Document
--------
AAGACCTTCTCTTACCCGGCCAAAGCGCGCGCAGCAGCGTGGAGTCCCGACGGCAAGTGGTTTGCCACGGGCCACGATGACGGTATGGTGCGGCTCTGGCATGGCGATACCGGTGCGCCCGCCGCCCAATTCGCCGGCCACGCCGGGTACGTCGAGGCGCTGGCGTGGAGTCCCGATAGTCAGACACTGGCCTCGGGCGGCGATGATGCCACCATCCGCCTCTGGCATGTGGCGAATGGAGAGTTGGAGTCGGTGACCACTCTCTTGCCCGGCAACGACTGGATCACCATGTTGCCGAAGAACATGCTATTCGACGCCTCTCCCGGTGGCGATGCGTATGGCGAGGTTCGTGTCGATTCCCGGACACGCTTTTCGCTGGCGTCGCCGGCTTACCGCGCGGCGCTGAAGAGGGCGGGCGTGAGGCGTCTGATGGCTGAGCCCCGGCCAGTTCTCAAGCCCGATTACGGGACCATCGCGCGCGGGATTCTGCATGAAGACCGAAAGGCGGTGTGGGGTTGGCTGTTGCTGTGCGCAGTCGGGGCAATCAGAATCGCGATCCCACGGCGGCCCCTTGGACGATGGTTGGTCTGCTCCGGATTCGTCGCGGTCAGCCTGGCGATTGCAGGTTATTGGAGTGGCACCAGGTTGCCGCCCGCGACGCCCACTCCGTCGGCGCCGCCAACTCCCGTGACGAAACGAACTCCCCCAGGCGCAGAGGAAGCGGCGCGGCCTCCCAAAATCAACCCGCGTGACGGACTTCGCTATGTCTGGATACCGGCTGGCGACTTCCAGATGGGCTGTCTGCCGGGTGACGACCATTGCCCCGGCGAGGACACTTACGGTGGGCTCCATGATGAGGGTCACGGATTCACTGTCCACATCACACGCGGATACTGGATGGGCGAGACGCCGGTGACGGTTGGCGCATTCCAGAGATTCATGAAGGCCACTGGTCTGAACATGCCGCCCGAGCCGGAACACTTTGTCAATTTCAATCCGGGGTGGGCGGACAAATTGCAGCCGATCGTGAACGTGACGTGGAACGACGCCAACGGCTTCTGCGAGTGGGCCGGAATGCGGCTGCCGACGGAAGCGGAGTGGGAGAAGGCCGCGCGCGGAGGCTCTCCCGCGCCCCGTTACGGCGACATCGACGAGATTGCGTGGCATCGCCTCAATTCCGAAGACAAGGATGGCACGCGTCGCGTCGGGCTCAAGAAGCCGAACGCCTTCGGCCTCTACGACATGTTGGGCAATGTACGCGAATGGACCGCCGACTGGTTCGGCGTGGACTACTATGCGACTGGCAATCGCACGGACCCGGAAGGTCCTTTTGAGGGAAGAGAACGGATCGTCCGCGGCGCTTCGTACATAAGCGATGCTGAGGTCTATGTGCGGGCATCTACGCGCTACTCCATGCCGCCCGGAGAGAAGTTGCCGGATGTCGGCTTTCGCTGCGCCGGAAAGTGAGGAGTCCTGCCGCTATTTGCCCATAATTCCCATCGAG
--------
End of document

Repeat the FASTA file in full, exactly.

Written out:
AAGACCTTCTCTTACCCGGCCAAAGCGCGCGCAGCAGCGTGGAGTCCCGACGGCAAGTGGTTTGCCACGGGCCACGATGACGGTATGGTGCGGCTCTGGCATGGCGATACCGGTGCGCCCGCCGCCCAATTCGCCGGCCACGCCGGGTACGTCGAGGCGCTGGCGTGGAGTCCCGATAGTCAGACACTGGCCTCGGGCGGCGATGATGCCACCATCCGCCTCTGGCATGTGGCGAATGGAGAGTTGGAGTCGGTGACCACTCTCTTGCCCGGCAACGACTGGATCACCATGTTGCCGAAGAACATGCTATTCGACGCCTCTCCCGGTGGCGATGCGTATGGCGAGGTTCGTGTCGATTCCCGGACACGCTTTTCGCTGGCGTCGCCGGCTTACCGCGCGGCGCTGAAGAGGGCGGGCGTGAGGCGTCTGATGGCTGAGCCCCGGCCAGTTCTCAAGCCCGATTACGGGACCATCGCGCGCGGGATTCTGCATGAAGACCGAAAGGCGGTGTGGGGTTGGCTGTTGCTGTGCGCAGTCGGGGCAATCAGAATCGCGATCCCACGGCGGCCCCTTGGACGATGGTTGGTCTGCTCCGGATTCGTCGCGGTCAGCCTGGCGATTGCAGGTTATTGGAGTGGCACCAGGTTGCCGCCCGCGACGCCCACTCCGTCGGCGCCGCCAACTCCCGTGACGAAACGAACTCCCCCAGGCGCAGAGGAAGCGGCGCGGCCTCCCAAAATCAACCCGCGTGACGGACTTCGCTATGTCTGGATACCGGCTGGCGACTTCCAGATGGGCTGTCTGCCGGGTGACGACCATTGCCCCGGCGAGGACACTTACGGTGGGCTCCATGATGAGGGTCACGGATTCACTGTCCACATCACACGCGGATACTGGATGGGCGAGACGCCGGTGACGGTTGGCGCATTCCAGAGATTCATGAAGGCCACTGGTCTGAACATGCCGCCCGAGCCGGAACACTTTGTCAATTTCAATCCGGGGTGGGCGGACAAATTGCAGCCGATCGTGAACGTGACGTGGAACGACGCCAACGGCTTCTGCGAGTGGGCCGGAATGCGGCTGCCGACGGAAGCGGAGTGGGAGAAGGCCGCGCGCGGAGGCTCTCCCGCGCCCCGTTACGGCGACATCGACGAGATTGCGTGGCATCGCCTCAATTCCGAAGACAAGGATGGCACGCGTCGCGTCGGGCTCAAGAAGCCGAACGCCTTCGGCCTCTACGACATGTTGGGCAATGTACGCGAATGGACCGCCGACTGGTTCGGCGTGGACTACTATGCGACTGGCAATCGCACGGACCCGGAAGGTCCTTTTGAGGGAAGAGAACGGATCGTCCGCGGCGCTTCGTACATAAGCGATGCTGAGGTCTATGTGCGGGCATCTACGCGCTACTCCATGCCGCCCGGAGAGAAGTTGCCGGATGTCGGCTTTCGCTGCGCCGGAAAGTGAGGAGTCCTGCCGCTATTTGCCCATAATTCCCATCGAG